Update 8.31pm: Edelweiss denies it has been asked to reinstate securities in a designated account; we, however, understand the order differently. According to Edelweiss: "The order states that NSE will do a detailed inspection of Anugrah’s books and the balances of its clients’ and only in the event that they find that shares of clients having credit balance were liquidated, will they direct us to reinstate these shares in a separate account. We are given to understand that as of date, neither NSE or NCL are in possession of the full details of the exact balances of the complainant clients’ in the books of Anugrah."
It is important to note that this is in addition to an order of the additional chief metropolitan magistrate on 1 October 2020, where Edelweiss Custodial Services agreed to submit a bank guarantee/security of unencumbered assets worth Rs460 crore until the main application is disposed. This was also in connection with the Anugraha scam, following action taken by the Economic Offences Wing (EOW) of the Mumbai police.
Update: Edelweiss claims this action of the EOW has been stayed by the courts; however, Moneylife has a copy of the order of the esplanade court, Mumbai. The facts are that Edelweiss Custodial Services moved court seeking to set aside the lien exercised by EOW on a particular 'City Bank' account, instead it undertook to secure 'unencumbered assets worth Rs460 crore'. The court agreed to vacate the lien on Edelweiss Custodial Services submitting a bank guarantee/security of unencumbered assets worth Rs460 crore until the main application is disposed. This order was passed on 1st October 2020.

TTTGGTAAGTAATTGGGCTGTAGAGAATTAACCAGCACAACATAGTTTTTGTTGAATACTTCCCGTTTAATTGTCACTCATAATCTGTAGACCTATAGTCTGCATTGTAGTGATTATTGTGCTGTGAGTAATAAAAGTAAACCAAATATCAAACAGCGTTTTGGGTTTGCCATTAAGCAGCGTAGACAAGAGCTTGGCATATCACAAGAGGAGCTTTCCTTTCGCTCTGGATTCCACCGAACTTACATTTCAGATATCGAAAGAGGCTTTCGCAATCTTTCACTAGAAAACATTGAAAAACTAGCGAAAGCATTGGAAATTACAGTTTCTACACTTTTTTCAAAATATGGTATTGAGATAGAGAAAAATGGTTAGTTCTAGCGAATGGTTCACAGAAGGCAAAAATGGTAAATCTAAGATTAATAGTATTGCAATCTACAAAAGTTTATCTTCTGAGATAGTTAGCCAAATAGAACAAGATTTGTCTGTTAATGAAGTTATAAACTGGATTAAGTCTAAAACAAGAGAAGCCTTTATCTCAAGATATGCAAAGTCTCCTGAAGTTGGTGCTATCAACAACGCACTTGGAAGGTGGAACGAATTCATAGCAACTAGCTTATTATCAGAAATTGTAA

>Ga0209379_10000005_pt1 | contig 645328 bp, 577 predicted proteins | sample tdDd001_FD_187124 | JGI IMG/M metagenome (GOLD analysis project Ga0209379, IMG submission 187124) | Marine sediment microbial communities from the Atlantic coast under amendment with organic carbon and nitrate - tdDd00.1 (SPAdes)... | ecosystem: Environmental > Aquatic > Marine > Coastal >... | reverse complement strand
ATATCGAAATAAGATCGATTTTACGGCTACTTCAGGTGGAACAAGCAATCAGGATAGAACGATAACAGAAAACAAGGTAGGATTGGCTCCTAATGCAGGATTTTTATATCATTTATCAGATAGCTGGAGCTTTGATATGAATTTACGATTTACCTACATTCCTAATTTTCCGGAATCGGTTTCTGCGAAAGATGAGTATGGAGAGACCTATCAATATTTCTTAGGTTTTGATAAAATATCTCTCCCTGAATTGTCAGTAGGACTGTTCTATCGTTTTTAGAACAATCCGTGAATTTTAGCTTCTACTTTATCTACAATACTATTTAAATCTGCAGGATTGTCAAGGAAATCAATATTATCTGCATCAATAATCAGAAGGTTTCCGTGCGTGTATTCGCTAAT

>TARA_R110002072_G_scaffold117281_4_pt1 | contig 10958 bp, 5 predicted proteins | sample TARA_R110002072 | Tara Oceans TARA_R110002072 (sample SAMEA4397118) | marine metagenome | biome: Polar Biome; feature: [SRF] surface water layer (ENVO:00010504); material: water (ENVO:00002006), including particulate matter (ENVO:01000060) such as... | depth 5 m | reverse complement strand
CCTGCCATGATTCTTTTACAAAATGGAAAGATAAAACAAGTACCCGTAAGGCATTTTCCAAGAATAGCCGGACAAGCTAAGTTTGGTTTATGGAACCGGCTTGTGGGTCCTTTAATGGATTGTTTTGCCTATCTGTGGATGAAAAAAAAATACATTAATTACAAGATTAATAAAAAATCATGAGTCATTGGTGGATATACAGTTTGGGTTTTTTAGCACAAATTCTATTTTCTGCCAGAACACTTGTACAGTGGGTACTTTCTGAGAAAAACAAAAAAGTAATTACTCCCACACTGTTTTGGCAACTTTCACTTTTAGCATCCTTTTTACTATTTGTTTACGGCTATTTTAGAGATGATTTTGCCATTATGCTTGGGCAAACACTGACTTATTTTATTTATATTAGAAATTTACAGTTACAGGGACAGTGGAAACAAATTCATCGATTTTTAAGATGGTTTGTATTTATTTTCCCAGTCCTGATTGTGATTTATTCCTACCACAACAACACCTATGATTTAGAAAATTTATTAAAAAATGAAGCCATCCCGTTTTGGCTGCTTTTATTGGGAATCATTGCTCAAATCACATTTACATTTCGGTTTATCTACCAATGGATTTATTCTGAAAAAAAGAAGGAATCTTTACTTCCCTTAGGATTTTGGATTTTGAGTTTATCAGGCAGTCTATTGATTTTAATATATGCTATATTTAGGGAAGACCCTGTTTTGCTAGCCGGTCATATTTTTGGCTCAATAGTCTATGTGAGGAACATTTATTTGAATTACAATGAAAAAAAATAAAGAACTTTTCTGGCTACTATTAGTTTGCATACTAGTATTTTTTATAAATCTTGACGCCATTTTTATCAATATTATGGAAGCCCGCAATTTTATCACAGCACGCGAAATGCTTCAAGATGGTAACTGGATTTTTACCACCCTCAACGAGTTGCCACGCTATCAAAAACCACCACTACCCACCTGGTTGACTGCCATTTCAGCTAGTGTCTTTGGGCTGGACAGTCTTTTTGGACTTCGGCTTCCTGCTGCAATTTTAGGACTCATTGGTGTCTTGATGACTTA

According to sources, Edelweiss Custodial Services will move the Securities Appellate Tribunal (SAT) against the NSE order. However, it is important to note that Edelweiss Custodial Services faces similar allegations in two other matters, already before SAT. In the case of banned sub-broker VRise, NSE had directed Edelweiss to return securities belonging to after investors complained that their shares were fraudulently submitted as collateral. Advocate Ravi Hegde of Parinam Law Associates has filed an intervention petition on behalf of investors in that case.